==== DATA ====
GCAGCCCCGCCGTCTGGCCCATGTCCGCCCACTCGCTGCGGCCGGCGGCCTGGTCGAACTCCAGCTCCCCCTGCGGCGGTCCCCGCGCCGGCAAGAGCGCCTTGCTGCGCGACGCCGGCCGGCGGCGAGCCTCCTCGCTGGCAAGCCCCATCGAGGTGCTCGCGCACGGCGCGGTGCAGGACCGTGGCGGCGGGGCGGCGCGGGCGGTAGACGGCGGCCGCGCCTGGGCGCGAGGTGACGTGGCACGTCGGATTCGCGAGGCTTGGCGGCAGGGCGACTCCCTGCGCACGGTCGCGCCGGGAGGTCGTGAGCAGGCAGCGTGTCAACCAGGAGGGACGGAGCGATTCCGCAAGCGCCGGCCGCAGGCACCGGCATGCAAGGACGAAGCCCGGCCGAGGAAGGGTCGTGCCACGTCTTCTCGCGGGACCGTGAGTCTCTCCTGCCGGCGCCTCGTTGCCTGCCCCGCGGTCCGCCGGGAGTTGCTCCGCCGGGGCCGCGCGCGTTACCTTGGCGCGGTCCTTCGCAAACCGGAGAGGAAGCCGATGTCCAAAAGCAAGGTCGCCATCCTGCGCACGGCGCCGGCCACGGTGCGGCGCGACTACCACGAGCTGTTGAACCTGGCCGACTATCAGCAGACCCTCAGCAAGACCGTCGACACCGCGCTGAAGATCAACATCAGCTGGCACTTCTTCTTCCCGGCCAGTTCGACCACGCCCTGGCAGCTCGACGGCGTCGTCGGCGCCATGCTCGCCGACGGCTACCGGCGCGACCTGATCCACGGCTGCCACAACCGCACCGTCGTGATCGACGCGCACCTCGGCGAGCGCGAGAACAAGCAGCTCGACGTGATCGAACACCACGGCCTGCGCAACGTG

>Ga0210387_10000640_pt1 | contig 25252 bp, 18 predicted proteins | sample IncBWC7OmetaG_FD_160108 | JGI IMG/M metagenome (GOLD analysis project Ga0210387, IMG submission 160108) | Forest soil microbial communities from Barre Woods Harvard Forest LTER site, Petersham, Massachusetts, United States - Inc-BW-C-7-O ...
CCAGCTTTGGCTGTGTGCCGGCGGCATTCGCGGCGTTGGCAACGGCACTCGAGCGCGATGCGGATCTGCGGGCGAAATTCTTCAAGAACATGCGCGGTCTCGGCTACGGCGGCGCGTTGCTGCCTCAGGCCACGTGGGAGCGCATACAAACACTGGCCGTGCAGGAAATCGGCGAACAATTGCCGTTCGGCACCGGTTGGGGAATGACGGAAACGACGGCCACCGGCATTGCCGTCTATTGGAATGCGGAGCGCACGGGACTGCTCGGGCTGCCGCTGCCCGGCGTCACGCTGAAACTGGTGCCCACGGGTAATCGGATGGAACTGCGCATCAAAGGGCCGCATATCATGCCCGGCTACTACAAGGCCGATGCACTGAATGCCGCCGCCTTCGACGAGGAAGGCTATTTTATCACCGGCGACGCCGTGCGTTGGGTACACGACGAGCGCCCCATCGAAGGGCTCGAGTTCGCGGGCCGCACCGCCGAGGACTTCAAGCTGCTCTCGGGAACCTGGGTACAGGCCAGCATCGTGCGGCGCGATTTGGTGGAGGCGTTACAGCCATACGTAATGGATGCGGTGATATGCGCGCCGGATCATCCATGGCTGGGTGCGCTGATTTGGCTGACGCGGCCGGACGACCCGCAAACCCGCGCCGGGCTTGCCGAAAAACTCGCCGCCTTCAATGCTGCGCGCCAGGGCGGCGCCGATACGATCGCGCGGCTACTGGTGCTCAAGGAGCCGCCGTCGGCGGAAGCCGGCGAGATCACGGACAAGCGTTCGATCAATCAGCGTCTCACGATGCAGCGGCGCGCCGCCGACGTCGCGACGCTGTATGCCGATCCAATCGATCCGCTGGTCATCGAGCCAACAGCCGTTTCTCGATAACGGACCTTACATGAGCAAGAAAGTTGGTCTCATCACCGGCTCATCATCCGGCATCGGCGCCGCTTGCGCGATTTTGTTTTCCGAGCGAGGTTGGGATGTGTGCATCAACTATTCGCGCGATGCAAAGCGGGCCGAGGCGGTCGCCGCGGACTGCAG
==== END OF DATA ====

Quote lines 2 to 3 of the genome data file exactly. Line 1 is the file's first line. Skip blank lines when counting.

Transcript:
>Ga0210387_10000640_pt1 | contig 25252 bp, 18 predicted proteins | sample IncBWC7OmetaG_FD_160108 | JGI IMG/M metagenome (GOLD analysis project Ga0210387, IMG submission 160108) | Forest soil microbial communities from Barre Woods Harvard Forest LTER site, Petersham, Massachusetts, United States - Inc-BW-C-7-O ...
CCAGCTTTGGCTGTGTGCCGGCGGCATTCGCGGCGTTGGCAACGGCACTCGAGCGCGATGCGGATCTGCGGGCGAAATTCTTCAAGAACATGCGCGGTCTCGGCTACGGCGGCGCGTTGCTGCCTCAGGCCACGTGGGAGCGCATACAAACACTGGCCGTGCAGGAAATCGGCGAACAATTGCCGTTCGGCACCGGTTGGGGAATGACGGAAACGACGGCCACCGGCATTGCCGTCTATTGGAATGCGGAGCGCACGGGACTGCTCGGGCTGCCGCTGCCCGGCGTCACGCTGAAACTGGTGCCCACGGGTAATCGGATGGAACTGCGCATCAAAGGGCCGCATATCATGCCCGGCTACTACAAGGCCGATGCACTGAATGCCGCCGCCTTCGACGAGGAAGGCTATTTTATCACCGGCGACGCCGTGCGTTGGGTACACGACGAGCGCCCCATCGAAGGGCTCGAGTTCGCGGGCCGCACCGCCGAGGACTTCAAGCTGCTCTCGGGAACCTGGGTACAGGCCAGCATCGTGCGGCGCGATTTGGTGGAGGCGTTACAGCCATACGTAATGGATGCGGTGATATGCGCGCCGGATCATCCATGGCTGGGTGCGCTGATTTGGCTGACGCGGCCGGACGACCCGCAAACCCGCGCCGGGCTTGCCGAAAAACTCGCCGCCTTCAATGCTGCGCGCCAGGGCGGCGCCGATACGATCGCGCGGCTACTGGTGCTCAAGGAGCCGCCGTCGGCGGAAGCCGGCGAGATCACGGACAAGCGTTCGATCAATCAGCGTCTCACGATGCAGCGGCGCGCCGCCGACGTCGCGACGCTGTATGCCGATCCAATCGATCCGCTGGTCATCGAGCCAACAGCCGTTTCTCGATAACGGACCTTACATGAGCAAGAAAGTTGGTCTCATCACCGGCTCATCATCCGGCATCGGCGCCGCTTGCGCGATTTTGTTTTCCGAGCGAGGTTGGGATGTGTGCATCAACTATTCGCGCGATGCAAAGCGGGCCGAGGCGGTCGCCGCGGACTGCAG